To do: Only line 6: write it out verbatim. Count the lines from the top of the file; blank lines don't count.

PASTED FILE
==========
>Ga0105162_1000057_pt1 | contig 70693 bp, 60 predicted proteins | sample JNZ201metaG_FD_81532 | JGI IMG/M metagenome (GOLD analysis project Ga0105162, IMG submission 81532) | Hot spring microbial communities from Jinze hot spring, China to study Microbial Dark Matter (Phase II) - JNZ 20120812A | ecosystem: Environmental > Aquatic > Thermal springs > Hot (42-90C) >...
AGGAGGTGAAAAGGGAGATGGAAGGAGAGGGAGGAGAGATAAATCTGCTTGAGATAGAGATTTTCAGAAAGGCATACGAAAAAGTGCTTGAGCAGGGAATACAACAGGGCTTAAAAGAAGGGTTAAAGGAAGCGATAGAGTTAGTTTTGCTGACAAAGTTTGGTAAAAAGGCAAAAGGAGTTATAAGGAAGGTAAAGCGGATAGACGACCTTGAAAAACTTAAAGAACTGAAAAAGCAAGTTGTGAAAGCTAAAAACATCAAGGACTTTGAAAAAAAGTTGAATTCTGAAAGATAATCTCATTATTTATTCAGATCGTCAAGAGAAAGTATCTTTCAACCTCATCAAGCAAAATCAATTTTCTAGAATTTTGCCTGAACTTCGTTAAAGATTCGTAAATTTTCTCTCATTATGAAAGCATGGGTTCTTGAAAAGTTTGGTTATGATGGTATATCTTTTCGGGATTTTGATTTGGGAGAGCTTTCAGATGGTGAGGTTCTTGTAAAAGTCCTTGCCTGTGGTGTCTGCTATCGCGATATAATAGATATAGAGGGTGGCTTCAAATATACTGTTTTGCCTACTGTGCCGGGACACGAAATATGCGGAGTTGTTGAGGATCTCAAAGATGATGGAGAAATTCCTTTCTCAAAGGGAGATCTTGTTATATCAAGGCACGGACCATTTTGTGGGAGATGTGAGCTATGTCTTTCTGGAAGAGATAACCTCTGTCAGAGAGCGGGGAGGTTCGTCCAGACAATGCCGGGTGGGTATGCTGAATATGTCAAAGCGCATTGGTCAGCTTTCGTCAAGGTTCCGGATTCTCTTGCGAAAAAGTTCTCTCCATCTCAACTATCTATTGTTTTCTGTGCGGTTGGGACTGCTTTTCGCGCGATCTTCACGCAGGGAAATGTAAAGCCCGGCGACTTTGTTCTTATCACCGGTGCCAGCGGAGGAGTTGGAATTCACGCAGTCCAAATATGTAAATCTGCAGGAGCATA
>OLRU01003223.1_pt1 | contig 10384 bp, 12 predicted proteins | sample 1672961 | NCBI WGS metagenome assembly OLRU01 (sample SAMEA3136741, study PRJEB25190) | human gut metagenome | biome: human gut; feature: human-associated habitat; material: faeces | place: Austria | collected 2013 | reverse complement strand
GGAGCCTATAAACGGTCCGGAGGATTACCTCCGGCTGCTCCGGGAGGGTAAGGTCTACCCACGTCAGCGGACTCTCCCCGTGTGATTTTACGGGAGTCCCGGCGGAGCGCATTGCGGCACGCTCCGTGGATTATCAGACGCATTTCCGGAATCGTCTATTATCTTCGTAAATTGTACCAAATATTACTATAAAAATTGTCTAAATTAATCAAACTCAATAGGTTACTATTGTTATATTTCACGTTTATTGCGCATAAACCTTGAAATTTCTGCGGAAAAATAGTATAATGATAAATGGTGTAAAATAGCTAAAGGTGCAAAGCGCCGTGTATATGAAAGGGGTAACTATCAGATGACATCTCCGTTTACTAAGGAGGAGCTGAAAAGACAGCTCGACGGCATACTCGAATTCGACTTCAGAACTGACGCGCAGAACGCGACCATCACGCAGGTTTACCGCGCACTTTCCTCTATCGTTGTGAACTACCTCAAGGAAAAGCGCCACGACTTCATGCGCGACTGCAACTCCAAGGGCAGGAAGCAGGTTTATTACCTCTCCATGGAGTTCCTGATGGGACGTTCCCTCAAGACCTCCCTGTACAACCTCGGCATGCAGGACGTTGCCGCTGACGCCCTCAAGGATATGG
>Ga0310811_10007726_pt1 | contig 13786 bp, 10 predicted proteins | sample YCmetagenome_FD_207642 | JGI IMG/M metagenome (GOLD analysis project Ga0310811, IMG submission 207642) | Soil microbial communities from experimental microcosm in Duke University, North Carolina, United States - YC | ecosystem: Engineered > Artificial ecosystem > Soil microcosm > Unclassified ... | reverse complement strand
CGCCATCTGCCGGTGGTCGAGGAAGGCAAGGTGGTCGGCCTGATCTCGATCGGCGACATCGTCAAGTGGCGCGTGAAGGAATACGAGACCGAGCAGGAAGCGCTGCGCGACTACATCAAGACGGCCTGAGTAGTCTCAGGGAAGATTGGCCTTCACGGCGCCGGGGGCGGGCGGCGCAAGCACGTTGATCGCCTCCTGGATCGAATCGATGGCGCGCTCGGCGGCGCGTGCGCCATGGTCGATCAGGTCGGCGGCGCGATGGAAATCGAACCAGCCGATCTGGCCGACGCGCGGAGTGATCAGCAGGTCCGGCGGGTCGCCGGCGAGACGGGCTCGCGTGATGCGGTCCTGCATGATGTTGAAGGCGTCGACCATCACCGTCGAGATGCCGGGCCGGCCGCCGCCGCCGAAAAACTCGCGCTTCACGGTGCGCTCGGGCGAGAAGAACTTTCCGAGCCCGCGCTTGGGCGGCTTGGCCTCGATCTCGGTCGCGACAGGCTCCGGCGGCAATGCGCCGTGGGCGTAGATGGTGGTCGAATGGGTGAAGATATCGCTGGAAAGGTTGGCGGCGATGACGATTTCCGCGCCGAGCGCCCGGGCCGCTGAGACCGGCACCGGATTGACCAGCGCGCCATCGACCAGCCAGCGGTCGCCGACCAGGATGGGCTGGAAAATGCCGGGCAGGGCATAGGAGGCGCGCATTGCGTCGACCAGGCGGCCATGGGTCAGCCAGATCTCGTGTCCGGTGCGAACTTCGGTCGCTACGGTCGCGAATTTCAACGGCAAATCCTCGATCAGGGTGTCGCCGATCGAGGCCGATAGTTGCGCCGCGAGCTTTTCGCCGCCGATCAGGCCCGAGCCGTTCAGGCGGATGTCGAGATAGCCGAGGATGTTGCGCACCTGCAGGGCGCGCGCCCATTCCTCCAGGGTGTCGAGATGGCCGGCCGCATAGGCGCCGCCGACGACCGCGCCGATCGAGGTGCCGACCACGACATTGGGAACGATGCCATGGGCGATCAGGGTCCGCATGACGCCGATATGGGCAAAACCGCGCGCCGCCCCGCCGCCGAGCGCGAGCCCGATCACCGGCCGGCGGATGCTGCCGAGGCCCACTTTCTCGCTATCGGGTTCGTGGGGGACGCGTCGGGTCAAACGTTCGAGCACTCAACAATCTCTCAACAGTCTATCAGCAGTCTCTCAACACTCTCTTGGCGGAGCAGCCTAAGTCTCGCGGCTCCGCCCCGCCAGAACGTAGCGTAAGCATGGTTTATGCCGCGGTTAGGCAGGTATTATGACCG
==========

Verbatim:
CGCCATCTGCCGGTGGTCGAGGAAGGCAAGGTGGTCGGCCTGATCTCGATCGGCGACATCGTCAAGTGGCGCGTGAAGGAATACGAGACCGAGCAGGAAGCGCTGCGCGACTACATCAAGACGGCCTGAGTAGTCTCAGGGAAGATTGGCCTTCACGGCGCCGGGGGCGGGCGGCGCAAGCACGTTGATCGCCTCCTGGATCGAATCGATGGCGCGCTCGGCGGCGCGTGCGCCATGGTCGATCAGGTCGGCGGCGCGATGGAAATCGAACCAGCCGATCTGGCCGACGCGCGGAGTGATCAGCAGGTCCGGCGGGTCGCCGGCGAGACGGGCTCGCGTGATGCGGTCCTGCATGATGTTGAAGGCGTCGACCATCACCGTCGAGATGCCGGGCCGGCCGCCGCCGCCGAAAAACTCGCGCTTCACGGTGCGCTCGGGCGAGAAGAACTTTCCGAGCCCGCGCTTGGGCGGCTTGGCCTCGATCTCGGTCGCGACAGGCTCCGGCGGCAATGCGCCGTGGGCGTAGATGGTGGTCGAATGGGTGAAGATATCGCTGGAAAGGTTGGCGGCGATGACGATTTCCGCGCCGAGCGCCCGGGCCGCTGAGACCGGCACCGGATTGACCAGCGCGCCATCGACCAGCCAGCGGTCGCCGACCAGGATGGGCTGGAAAATGCCGGGCAGGGCATAGGAGGCGCGCATTGCGTCGACCAGGCGGCCATGGGTCAGCCAGATCTCGTGTCCGGTGCGAACTTCGGTCGCTACGGTCGCGAATTTCAACGGCAAATCCTCGATCAGGGTGTCGCCGATCGAGGCCGATAGTTGCGCCGCGAGCTTTTCGCCGCCGATCAGGCCCGAGCCGTTCAGGCGGATGTCGAGATAGCCGAGGATGTTGCGCACCTGCAGGGCGCGCGCCCATTCCTCCAGGGTGTCGAGATGGCCGGCCGCATAGGCGCCGCCGACGACCGCGCCGATCGAGGTGCCGACCACGACATTGGGAACGATGCCATGGGCGATCAGGGTCCGCATGACGCCGATATGGGCAAAACCGCGCGCCGCCCCGCCGCCGAGCGCGAGCCCGATCACCGGCCGGCGGATGCTGCCGAGGCCCACTTTCTCGCTATCGGGTTCGTGGGGGACGCGTCGGGTCAAACGTTCGAGCACTCAACAATCTCTCAACAGTCTATCAGCAGTCTCTCAACACTCTCTTGGCGGAGCAGCCTAAGTCTCGCGGCTCCGCCCCGCCAGAACGTAGCGTAAGCATGGTTTATGCCGCGGTTAGGCAGGTATTATGACCG